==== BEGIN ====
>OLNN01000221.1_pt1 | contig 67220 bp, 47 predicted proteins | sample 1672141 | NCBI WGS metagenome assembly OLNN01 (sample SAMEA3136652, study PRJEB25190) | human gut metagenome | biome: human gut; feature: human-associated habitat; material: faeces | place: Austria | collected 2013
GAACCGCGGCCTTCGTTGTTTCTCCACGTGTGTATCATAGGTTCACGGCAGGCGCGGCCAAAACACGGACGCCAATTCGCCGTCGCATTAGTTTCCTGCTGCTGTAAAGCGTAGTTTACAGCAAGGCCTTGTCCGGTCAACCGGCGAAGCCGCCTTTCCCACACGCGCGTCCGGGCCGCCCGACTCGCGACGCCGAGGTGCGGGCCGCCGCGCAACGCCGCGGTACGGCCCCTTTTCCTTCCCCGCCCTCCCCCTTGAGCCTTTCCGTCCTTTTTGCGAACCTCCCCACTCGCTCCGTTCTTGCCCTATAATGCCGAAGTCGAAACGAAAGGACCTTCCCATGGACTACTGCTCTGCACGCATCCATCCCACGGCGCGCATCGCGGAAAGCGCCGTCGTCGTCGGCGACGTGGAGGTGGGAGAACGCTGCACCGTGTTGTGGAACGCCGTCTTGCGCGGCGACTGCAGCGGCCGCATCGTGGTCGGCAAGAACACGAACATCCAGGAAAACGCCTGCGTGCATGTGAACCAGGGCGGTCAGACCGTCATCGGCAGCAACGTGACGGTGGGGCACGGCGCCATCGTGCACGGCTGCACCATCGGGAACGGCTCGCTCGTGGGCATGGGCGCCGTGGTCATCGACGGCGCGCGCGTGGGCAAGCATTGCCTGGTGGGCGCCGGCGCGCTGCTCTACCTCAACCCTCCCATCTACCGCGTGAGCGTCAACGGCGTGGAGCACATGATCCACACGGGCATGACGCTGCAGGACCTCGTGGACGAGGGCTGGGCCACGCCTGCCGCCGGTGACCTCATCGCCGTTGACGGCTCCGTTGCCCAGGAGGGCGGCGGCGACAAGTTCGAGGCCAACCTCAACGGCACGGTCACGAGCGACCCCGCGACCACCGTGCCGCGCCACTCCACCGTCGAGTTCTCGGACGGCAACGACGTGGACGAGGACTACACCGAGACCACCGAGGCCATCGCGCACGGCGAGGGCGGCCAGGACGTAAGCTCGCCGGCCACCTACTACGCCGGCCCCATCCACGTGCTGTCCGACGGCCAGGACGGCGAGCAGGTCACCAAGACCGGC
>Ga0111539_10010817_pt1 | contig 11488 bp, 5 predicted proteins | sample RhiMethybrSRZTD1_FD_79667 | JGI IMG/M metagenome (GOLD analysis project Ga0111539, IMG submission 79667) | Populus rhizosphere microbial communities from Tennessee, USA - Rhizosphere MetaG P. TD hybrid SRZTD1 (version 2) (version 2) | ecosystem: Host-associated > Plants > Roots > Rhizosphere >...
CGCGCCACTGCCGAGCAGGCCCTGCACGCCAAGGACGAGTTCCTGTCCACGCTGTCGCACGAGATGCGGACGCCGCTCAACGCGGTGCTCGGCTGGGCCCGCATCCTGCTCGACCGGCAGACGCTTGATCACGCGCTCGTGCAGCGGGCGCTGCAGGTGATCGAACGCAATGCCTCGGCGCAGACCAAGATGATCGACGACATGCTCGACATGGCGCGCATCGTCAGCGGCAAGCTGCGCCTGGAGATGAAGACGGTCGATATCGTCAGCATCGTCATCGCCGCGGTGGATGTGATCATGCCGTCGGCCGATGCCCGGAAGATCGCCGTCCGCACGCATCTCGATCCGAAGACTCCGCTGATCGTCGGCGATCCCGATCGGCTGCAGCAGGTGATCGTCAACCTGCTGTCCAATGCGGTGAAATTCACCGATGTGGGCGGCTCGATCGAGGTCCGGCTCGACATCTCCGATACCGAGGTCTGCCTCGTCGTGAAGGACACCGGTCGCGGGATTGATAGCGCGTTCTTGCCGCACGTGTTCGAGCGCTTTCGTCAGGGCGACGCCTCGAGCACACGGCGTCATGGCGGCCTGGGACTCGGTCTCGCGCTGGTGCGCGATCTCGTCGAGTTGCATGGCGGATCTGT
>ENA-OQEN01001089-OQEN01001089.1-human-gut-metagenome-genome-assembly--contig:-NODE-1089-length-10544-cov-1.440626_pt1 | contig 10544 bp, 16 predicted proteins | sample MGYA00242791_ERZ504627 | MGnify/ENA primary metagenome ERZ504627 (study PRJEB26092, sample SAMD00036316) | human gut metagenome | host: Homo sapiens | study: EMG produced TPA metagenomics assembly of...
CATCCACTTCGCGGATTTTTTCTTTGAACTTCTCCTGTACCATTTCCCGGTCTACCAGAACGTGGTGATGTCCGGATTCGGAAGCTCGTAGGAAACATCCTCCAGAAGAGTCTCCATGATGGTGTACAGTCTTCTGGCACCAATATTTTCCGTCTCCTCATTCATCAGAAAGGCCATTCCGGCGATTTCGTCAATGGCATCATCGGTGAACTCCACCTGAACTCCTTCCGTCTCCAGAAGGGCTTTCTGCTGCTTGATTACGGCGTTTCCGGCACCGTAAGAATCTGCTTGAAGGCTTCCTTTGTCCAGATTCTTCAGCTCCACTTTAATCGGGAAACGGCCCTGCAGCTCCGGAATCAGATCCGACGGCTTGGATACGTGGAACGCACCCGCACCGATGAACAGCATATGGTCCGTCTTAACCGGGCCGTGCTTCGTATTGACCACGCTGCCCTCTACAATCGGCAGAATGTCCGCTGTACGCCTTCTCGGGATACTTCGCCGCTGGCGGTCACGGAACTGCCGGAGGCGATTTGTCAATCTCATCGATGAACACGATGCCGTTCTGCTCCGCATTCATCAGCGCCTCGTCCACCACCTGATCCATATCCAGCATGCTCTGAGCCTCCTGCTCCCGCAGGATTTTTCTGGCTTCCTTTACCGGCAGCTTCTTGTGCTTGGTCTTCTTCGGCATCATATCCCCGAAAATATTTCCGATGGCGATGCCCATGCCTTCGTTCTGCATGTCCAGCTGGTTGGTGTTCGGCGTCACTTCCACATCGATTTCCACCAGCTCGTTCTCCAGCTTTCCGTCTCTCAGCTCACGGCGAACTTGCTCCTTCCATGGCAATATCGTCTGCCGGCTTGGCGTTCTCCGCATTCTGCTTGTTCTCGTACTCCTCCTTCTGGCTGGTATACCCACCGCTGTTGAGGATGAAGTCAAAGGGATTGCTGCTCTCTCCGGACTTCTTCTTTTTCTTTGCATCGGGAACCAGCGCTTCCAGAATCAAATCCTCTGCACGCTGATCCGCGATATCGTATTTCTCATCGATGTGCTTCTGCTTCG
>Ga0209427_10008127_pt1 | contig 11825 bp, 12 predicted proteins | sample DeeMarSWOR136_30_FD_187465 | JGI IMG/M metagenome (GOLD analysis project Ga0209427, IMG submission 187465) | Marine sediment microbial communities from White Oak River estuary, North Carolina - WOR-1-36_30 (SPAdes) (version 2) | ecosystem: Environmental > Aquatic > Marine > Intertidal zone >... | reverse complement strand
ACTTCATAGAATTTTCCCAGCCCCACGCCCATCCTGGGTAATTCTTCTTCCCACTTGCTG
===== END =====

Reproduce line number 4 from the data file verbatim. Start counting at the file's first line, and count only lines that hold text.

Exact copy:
CGCGCCACTGCCGAGCAGGCCCTGCACGCCAAGGACGAGTTCCTGTCCACGCTGTCGCACGAGATGCGGACGCCGCTCAACGCGGTGCTCGGCTGGGCCCGCATCCTGCTCGACCGGCAGACGCTTGATCACGCGCTCGTGCAGCGGGCGCTGCAGGTGATCGAACGCAATGCCTCGGCGCAGACCAAGATGATCGACGACATGCTCGACATGGCGCGCATCGTCAGCGGCAAGCTGCGCCTGGAGATGAAGACGGTCGATATCGTCAGCATCGTCATCGCCGCGGTGGATGTGATCATGCCGTCGGCCGATGCCCGGAAGATCGCCGTCCGCACGCATCTCGATCCGAAGACTCCGCTGATCGTCGGCGATCCCGATCGGCTGCAGCAGGTGATCGTCAACCTGCTGTCCAATGCGGTGAAATTCACCGATGTGGGCGGCTCGATCGAGGTCCGGCTCGACATCTCCGATACCGAGGTCTGCCTCGTCGTGAAGGACACCGGTCGCGGGATTGATAGCGCGTTCTTGCCGCACGTGTTCGAGCGCTTTCGTCAGGGCGACGCCTCGAGCACACGGCGTCATGGCGGCCTGGGACTCGGTCTCGCGCTGGTGCGCGATCTCGTCGAGTTGCATGGCGGATCTGT